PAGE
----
By Susan Jerrell, TOFT Founder
Teachers have never faced a year like this, so no one has the answers. Schools experiment with schedules and plans, all the while knowing that they really have no idea what will happen in the long run. The one thing that holds true is that relationships matter now more than ever.
In the middle of this uncertainty and with all eyes on them, teachers face the school year with trepidation. While the unknown is always scary, teachers can start by accepting and knowing that learning will take place, even though it will look different (probably in many different ways at different times throughout the year).
Teachers can also embrace the one area they can have the most immediate and long lasting impact. The relationships you build and how you interact with those around you are two of the most important things teachers do each year. This year, that is going to prove even more true; relationships matter now more than ever.
While many unknowns exist and there are no expert teachers who know how to navigate a pandemic, here is what we do know about why relationships matter:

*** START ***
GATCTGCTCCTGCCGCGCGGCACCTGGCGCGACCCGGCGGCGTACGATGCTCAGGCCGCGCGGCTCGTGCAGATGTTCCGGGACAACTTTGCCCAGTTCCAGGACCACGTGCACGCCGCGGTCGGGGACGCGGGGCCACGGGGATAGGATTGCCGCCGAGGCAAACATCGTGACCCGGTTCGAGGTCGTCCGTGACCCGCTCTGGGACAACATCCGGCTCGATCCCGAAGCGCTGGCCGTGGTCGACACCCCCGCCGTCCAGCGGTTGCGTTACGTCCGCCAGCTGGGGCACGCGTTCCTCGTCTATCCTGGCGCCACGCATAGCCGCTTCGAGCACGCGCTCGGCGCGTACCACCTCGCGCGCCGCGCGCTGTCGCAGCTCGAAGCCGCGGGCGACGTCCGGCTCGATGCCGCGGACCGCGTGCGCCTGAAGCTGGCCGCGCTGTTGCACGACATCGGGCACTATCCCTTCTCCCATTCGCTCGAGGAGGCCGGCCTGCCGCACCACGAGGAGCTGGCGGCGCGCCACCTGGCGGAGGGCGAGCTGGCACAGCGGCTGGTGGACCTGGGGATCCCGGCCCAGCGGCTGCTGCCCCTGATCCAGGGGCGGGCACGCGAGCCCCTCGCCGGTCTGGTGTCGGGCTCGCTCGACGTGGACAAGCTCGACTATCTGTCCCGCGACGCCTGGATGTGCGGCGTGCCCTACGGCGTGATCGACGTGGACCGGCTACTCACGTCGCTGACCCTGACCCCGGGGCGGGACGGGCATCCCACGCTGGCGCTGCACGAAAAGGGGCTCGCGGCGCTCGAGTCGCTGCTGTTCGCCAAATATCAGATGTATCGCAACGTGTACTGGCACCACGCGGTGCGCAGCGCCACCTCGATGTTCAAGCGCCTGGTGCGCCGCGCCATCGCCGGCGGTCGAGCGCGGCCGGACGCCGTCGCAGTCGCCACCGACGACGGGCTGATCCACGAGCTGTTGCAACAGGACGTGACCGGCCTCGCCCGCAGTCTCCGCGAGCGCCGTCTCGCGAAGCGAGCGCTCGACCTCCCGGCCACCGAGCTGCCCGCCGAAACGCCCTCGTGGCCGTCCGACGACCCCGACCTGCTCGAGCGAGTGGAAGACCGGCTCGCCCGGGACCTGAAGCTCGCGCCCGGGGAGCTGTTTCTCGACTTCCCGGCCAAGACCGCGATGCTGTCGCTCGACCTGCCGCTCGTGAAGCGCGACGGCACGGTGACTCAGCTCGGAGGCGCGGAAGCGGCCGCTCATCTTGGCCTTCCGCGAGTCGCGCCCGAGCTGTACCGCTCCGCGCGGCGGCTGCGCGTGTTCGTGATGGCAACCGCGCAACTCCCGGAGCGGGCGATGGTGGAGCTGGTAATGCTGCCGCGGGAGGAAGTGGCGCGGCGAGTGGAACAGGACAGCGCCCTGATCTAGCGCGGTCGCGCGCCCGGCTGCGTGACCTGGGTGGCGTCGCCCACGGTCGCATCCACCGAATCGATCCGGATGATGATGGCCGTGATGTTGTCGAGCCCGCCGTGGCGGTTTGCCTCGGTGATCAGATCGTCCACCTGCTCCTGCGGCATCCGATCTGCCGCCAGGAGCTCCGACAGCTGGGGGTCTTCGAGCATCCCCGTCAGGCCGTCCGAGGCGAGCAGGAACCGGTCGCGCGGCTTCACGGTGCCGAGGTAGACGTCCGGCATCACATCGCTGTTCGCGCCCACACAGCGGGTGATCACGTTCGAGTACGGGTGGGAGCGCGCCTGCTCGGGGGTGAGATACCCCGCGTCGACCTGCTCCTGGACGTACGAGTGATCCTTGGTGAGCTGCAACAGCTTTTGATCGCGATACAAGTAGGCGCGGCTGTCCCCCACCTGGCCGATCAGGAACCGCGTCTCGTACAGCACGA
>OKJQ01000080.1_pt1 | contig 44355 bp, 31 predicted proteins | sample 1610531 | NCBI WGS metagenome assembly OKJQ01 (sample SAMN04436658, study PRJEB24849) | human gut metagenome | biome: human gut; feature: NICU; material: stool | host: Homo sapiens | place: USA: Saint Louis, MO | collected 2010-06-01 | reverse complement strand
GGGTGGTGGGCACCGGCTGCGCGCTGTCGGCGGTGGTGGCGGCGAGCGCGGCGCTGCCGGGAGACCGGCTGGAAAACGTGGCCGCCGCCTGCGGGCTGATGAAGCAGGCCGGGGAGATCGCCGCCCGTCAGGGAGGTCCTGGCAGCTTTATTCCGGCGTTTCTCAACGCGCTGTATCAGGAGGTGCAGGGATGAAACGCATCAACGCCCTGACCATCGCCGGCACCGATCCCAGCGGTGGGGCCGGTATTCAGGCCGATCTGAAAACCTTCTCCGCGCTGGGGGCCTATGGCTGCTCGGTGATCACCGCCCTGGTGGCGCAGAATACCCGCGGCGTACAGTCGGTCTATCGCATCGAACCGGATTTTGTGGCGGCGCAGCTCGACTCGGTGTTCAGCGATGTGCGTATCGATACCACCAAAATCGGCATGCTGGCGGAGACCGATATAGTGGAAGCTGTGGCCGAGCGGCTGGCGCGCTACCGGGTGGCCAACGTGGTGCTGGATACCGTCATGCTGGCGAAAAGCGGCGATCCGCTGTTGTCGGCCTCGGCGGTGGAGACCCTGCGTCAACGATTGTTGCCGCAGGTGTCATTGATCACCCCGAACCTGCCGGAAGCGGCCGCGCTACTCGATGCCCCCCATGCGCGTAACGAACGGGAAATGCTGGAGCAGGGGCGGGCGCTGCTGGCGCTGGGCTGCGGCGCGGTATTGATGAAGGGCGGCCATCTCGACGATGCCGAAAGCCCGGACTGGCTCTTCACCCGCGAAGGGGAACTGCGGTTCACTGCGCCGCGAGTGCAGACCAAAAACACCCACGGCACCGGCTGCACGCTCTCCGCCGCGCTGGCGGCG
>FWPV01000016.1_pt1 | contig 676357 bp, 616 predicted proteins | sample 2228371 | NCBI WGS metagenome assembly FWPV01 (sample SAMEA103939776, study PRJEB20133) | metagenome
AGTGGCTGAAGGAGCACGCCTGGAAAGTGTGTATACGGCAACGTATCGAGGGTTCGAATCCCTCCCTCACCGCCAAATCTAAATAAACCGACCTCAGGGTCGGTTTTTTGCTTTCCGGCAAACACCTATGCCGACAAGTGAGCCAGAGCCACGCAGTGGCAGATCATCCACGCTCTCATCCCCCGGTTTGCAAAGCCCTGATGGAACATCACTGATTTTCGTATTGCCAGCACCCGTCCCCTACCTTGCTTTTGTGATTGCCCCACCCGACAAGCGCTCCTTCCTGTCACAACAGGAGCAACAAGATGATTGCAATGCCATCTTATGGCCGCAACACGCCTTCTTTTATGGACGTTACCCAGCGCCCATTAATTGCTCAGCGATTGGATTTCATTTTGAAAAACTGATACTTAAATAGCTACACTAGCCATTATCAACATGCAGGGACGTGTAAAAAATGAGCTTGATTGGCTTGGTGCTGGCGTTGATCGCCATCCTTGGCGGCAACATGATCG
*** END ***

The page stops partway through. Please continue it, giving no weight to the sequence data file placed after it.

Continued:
- Students look to teachers for guidance.
- Parents look to teachers for reassurance.
- Colleagues look to each other for support.
- The public looks to teachers to solve it all.
Students look to teachers for guidance
Students look to teachers to see how they react to situations. No matter how uncertain you feel internally, your outer actions will speak volumes to your students and help them with their own unease. A calm, steady speaking voice and easy movements will help put students at ease and send them the signal that things will be alright. Students will take their cue from you.
Set routines for students
We know that students are ready to be back in school. One reason, besides seeing their friends, is because they are ready for some kind of routine, no matter what it looks like. Schools give them a purpose. As teachers, you can help provide that routine and continuity. When teachers create a routine, that helps provide a needed comfort in crazy times.
That routine can begin in the first weeks as you develop what your classroom is going to be like, whether that is online or in person. It can start with greeting your students each day. The order you do something, the place students sit, the daily activity or ritual you do just in your class can all help build a routine. All of those things bring some continuity into an unsettled world.